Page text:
Greater Williamsburg expo needs more hands to help homeless

The Virginia Gazette

WILLIAMSBURG — Hands Together Historic Triangle is consolidating community resources under one roof next month to meet the needs of greater Williamsburg residents who are homeless or without permanent housing.

Errands, like getting glasses or dropping off paperwork, are as easy as jumping in the car for most people. For low-income or homeless individuals it can be a major challenge. Volunteer Natalie Miller-Moore said just following through on a doctor's appointment can be difficult when transportation is an issue, and applying for services through a city or county can seem impossible if it takes multiple visits, which means multiple bus rides.

The idea started in 2012 with LEAD Historic Triangle, a class through the Greater Williamsburg Chamber and Tourism Alliance that helps emerging leaders network and learn about the community. Each class performs a community project. The Class of 2012 coined their effort "Hands Together."

"We needed a way to get services in one place, so people who needed them could come and get them," said Miller-Moore, a member of the 2012 class. To meet the needs of hundreds of clients, Hands Together is seeking additional providers and volunteers for this year's event, particularly professional services. She said they welcome any organization, group or even clubs.

Bi-lingual volunteers, specifically Spanish speakers, are also in high demand. Greg Ashley, pastor of CrossWalk Church in Norge, explained that last year there was a large influx of people for whom English was a second language. Donations of food, new clothing, and hygiene items are also being accepted at approximately 20 sites through the greater Williamsburg area.

Sharon Gibson-Ellis, executive director of the United Way of Greater Williamsburg and a member of the 2012 LEAD class, said the mission was twofold. Not only did they want to create a one-stop shop in greater Williamsburg where homeless and people without permanent housing could find the resources and services, but they wanted educate the public about homelessness.

"Homelessness doesn't always look the same," she said. "It looks a little bit different in Williamsburg."

In greater Williamsburg, "homeless" doesn't necessarily mean sleeping on the streets. Ellis said while some people do camp in homeless communities, others sleep in hotels or in their cars. Ashley said the issue affects hundreds of students throughout the area, many of whom catch the school bus from local hotels where their families live.

Since it's inception, Hands Together has worked to add services to the community resource fair. Gibson-Ellis believes the offerings have been fine-tuned as they've discovered what's most in demand.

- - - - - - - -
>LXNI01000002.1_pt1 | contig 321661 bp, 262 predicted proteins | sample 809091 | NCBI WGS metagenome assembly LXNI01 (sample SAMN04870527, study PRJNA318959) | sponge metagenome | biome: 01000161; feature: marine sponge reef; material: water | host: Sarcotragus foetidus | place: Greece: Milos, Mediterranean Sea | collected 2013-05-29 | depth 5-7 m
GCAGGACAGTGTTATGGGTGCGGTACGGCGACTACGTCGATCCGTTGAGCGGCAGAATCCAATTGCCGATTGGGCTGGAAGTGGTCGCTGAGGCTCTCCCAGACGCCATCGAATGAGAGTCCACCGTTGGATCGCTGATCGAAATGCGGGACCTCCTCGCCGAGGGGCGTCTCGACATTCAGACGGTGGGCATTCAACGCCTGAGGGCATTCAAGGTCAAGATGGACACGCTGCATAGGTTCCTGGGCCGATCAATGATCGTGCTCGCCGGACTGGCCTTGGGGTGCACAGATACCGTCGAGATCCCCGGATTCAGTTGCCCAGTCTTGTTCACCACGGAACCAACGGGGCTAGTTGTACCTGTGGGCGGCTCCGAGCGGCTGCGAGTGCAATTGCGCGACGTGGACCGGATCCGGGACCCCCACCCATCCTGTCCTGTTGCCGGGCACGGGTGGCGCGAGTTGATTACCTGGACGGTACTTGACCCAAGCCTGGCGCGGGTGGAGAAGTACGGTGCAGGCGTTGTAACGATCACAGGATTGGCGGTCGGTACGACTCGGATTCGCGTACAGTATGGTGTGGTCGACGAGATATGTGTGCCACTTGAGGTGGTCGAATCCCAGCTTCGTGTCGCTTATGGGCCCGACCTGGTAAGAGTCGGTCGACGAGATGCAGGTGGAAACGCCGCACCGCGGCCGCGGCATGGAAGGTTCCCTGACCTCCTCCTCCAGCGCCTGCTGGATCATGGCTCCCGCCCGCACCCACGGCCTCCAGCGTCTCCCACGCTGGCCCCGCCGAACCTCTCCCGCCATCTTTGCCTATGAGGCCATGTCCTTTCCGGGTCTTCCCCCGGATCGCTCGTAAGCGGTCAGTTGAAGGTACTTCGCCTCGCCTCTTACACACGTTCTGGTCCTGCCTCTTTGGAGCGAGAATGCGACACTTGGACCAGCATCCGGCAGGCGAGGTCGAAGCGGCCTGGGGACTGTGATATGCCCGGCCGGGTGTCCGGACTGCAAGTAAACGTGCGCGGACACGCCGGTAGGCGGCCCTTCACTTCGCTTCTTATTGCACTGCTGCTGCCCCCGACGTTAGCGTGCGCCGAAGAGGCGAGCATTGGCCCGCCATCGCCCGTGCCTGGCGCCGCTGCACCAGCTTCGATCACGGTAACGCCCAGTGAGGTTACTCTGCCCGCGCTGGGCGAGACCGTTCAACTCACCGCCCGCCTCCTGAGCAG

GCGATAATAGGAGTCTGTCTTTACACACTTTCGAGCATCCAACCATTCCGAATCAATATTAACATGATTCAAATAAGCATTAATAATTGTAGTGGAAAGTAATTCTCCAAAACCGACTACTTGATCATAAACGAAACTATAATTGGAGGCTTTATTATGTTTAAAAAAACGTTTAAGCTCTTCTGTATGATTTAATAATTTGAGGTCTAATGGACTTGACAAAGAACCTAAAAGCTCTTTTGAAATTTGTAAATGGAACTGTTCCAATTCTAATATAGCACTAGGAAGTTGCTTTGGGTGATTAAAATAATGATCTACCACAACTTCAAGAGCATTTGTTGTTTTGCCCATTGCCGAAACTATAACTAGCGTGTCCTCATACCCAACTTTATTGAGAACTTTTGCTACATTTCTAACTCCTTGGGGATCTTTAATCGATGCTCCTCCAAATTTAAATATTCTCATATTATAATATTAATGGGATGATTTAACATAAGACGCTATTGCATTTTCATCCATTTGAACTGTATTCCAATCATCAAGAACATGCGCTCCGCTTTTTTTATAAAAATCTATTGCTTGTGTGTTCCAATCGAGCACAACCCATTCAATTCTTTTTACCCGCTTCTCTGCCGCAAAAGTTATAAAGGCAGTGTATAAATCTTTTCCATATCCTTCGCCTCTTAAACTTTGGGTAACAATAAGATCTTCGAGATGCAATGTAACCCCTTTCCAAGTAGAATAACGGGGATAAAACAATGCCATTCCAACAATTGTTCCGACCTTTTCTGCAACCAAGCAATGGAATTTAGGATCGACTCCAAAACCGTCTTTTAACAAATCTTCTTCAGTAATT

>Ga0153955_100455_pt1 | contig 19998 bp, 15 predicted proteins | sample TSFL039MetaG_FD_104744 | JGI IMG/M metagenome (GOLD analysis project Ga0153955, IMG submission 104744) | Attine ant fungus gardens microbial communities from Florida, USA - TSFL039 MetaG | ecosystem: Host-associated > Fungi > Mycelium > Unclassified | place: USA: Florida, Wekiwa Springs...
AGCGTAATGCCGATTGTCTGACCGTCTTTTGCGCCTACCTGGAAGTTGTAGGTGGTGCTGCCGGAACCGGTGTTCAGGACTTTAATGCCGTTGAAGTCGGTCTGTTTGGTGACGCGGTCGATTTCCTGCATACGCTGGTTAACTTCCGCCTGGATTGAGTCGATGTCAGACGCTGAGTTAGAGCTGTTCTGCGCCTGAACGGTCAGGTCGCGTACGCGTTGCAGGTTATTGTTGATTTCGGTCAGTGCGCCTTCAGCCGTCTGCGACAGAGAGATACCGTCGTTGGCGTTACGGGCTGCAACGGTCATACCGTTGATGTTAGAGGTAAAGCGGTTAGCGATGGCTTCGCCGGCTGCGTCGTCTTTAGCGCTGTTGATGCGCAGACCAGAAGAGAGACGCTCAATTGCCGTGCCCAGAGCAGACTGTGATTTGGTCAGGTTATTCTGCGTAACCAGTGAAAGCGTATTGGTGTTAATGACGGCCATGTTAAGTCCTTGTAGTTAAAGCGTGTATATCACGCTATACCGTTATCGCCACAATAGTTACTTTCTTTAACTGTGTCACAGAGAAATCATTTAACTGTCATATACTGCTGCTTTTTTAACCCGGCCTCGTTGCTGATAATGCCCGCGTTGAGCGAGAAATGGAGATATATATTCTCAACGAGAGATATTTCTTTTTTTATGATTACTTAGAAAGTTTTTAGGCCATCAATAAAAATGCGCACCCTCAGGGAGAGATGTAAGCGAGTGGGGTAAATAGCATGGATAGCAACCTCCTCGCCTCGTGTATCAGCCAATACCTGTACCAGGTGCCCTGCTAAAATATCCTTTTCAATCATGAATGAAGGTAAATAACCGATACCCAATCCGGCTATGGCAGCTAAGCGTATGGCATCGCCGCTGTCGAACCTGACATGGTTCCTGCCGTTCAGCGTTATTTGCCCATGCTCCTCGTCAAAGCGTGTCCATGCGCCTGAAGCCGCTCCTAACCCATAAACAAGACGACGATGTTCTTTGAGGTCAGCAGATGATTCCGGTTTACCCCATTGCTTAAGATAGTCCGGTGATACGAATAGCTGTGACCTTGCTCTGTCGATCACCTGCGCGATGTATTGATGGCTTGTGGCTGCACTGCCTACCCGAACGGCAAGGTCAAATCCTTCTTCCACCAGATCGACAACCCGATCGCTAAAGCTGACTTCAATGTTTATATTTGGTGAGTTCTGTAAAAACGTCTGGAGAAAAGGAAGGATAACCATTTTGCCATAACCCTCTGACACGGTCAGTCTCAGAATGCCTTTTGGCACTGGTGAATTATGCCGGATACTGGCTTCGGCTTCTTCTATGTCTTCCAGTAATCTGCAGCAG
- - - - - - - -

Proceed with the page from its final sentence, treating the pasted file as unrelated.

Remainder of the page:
During the one-day event held at Quarterpath Recreation Center, there is a store full of food, toiletries, household items, clothing and gift cards available to those in need, according to Miller-Moore. Hot meals are provided at breakfast and lunch, and volunteer navigators walk each individual or family through a marketplace of services, including medical and legal, bike repair, haircuts and social services for Williamsburg, James City County and York County. Last year 240 people were served, though organizers say that figure overlooks additional family members that one person may represent.

Gibson-Ellis said United Way staff and volunteers act as intake officers, speaking with clients at the Hands Together event and asking them questions to better determine the services they need and prioritize them. She noted United Way takes on that role because they are already familiar with many of the clients.

The co-location of medical services with other resources is a big benefit, Gibson-Ellis said. Among the services offered are flu shots, HIV testing, checks for sexually transmitted diseases and blood pressure screenings.

"Many times people who are low income walk around with health issues they may not know about," she said.

She and Ashley recalled that at last year's event a doctor observed stroke-level blood pressures in two clients and was able to send them to the hospital for treatment.

Referrals are a big part of the resource fair. Ashley said community partners can refer someone and provide them with a "Save the Date" card and bus pass to get to the event. Once they are at the event, they can make appoints with provides who will give them "Save the Date" cards for appointments and additional bus passes to ensure they get there on that day.

Ashley also noted that shuttle services will be available at 10 sites locally, including Sentara Williamsburg Regional Medical Center, the James City County Library, the Pineapple Inn and the Econo Lodge on Bypass Road. Vans will carry people to and from the event from 10 a.m. until the last person leaves.

Want to go? Hands Together Historic Triangle will be held 10 a.m. to 3 p.m. Feb. 23. For more information or to volunteer, visit http://www.handstogetherhistorictriangle.com.

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